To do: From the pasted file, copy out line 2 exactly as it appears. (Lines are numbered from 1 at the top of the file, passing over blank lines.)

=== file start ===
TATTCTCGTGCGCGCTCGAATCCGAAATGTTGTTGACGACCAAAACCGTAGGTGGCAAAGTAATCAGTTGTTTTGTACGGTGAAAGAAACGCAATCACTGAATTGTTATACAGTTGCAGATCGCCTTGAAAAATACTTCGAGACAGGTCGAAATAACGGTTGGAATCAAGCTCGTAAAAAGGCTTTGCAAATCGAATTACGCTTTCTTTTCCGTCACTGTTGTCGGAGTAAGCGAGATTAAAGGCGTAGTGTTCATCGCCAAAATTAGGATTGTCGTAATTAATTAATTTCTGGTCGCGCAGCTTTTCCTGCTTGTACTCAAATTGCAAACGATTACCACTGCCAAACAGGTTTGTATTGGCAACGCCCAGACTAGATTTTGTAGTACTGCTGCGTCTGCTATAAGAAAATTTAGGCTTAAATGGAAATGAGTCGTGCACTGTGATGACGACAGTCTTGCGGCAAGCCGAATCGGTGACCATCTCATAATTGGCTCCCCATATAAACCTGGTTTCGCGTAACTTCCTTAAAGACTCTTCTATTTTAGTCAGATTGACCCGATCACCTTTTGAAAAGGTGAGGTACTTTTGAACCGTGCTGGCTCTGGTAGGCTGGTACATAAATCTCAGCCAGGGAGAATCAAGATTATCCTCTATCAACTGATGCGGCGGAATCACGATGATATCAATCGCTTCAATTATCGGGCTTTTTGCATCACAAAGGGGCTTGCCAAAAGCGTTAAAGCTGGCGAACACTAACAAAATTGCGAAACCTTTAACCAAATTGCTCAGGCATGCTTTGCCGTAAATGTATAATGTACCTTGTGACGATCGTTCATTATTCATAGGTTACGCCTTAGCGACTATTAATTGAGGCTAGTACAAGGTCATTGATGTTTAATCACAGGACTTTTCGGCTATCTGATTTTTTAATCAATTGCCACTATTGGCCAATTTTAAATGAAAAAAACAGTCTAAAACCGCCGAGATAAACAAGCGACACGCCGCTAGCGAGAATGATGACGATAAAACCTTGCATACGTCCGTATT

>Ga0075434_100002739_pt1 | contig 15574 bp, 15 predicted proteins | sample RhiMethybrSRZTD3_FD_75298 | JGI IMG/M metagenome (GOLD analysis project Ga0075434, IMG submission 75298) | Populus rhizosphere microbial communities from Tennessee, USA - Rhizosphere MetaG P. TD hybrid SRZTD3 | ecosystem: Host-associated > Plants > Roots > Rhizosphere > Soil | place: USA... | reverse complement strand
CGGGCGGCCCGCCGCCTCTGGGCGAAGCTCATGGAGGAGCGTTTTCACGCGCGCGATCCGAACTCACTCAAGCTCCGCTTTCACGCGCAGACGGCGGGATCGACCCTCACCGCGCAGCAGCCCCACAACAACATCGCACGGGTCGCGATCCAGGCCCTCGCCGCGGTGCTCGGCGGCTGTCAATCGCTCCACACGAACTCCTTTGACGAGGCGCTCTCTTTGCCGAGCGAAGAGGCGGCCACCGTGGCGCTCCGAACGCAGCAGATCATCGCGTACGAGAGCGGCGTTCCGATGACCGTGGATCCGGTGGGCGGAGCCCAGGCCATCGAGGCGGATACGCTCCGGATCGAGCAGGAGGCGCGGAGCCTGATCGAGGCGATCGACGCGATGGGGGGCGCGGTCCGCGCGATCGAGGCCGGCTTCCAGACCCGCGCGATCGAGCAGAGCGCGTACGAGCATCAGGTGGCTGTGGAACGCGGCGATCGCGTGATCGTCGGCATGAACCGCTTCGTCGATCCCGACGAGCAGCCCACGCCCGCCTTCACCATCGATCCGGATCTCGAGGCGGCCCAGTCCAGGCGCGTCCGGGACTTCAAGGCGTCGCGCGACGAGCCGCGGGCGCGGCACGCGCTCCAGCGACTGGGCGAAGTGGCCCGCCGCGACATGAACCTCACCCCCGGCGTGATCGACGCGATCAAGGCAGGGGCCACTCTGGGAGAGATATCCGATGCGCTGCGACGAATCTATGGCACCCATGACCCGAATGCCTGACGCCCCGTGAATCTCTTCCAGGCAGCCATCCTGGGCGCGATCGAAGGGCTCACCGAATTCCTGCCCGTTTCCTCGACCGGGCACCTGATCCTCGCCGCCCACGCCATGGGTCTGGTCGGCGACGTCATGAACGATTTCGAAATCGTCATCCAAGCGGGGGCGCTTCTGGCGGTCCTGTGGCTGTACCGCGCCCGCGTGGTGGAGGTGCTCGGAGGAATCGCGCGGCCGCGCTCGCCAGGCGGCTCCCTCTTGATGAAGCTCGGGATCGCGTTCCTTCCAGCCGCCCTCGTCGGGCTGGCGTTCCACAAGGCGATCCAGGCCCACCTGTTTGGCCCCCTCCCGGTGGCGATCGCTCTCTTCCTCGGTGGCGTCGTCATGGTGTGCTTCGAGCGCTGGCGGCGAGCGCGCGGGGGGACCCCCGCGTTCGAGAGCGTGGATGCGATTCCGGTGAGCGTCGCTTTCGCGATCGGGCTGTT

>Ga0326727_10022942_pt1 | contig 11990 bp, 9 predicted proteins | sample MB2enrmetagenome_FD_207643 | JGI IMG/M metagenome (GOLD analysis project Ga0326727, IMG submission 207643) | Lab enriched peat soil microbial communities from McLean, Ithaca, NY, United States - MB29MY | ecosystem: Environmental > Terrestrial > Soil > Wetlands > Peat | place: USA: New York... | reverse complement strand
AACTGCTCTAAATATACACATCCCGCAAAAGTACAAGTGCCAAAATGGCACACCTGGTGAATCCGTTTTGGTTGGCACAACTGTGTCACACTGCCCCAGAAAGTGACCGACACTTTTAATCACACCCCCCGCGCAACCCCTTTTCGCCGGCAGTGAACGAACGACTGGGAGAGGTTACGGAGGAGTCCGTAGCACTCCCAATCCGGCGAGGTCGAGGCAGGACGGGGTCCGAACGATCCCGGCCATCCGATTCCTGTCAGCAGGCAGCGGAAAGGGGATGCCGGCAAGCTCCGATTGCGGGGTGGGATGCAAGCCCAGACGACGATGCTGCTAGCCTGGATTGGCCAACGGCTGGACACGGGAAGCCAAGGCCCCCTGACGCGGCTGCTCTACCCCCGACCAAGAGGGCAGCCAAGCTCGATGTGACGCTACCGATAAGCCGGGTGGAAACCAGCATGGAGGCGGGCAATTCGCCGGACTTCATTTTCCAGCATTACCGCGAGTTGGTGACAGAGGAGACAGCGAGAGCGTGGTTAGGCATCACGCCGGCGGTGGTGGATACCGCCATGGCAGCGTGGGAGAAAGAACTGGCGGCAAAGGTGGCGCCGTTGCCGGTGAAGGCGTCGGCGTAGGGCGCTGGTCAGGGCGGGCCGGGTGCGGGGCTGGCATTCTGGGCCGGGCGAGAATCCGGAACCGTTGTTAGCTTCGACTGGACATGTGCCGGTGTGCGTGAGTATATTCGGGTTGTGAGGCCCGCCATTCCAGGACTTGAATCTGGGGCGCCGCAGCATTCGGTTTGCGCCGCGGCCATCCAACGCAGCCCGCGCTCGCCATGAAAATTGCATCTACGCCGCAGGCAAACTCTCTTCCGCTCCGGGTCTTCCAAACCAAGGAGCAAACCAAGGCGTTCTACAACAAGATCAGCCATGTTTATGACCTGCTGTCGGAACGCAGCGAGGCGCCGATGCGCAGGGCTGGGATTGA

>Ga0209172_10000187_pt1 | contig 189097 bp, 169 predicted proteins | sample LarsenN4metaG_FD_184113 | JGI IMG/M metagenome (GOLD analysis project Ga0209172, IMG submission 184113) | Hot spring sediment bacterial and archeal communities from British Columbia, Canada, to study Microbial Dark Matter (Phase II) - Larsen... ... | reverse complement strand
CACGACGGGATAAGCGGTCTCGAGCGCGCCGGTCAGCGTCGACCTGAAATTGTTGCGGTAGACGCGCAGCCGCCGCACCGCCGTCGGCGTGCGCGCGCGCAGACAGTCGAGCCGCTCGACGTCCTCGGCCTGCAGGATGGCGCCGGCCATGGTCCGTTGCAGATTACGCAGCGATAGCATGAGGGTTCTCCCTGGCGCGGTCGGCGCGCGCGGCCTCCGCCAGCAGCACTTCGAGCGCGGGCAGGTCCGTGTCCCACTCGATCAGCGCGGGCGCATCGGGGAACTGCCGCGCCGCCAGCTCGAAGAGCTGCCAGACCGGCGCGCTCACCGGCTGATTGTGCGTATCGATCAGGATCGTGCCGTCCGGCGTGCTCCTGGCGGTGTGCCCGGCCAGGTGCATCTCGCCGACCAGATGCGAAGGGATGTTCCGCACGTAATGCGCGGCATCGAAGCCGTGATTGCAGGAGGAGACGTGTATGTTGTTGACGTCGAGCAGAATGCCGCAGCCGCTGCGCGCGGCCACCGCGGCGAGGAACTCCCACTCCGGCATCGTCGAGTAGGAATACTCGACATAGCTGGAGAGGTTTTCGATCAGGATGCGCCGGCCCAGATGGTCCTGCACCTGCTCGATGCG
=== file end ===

>Ga0075434_100002739_pt1 | contig 15574 bp, 15 predicted proteins | sample RhiMethybrSRZTD3_FD_75298 | JGI IMG/M metagenome (GOLD analysis project Ga0075434, IMG submission 75298) | Populus rhizosphere microbial communities from Tennessee, USA - Rhizosphere MetaG P. TD hybrid SRZTD3 | ecosystem: Host-associated > Plants > Roots > Rhizosphere > Soil | place: USA... | reverse complement strand